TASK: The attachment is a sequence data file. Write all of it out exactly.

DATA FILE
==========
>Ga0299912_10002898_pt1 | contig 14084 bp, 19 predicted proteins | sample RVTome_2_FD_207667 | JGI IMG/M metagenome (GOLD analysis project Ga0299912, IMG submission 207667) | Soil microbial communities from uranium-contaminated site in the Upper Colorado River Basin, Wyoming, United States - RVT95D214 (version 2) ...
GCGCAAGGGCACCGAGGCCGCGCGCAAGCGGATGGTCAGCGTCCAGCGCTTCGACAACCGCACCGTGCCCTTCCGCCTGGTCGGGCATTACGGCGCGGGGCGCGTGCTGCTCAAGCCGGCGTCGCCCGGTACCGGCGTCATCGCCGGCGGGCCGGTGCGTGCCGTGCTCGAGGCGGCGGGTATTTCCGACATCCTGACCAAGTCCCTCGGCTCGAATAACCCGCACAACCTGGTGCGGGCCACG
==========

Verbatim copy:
>Ga0299912_10002898_pt1 | contig 14084 bp, 19 predicted proteins | sample RVTome_2_FD_207667 | JGI IMG/M metagenome (GOLD analysis project Ga0299912, IMG submission 207667) | Soil microbial communities from uranium-contaminated site in the Upper Colorado River Basin, Wyoming, United States - RVT95D214 (version 2) ...
GCGCAAGGGCACCGAGGCCGCGCGCAAGCGGATGGTCAGCGTCCAGCGCTTCGACAACCGCACCGTGCCCTTCCGCCTGGTCGGGCATTACGGCGCGGGGCGCGTGCTGCTCAAGCCGGCGTCGCCCGGTACCGGCGTCATCGCCGGCGGGCCGGTGCGTGCCGTGCTCGAGGCGGCGGGTATTTCCGACATCCTGACCAAGTCCCTCGGCTCGAATAACCCGCACAACCTGGTGCGGGCCACG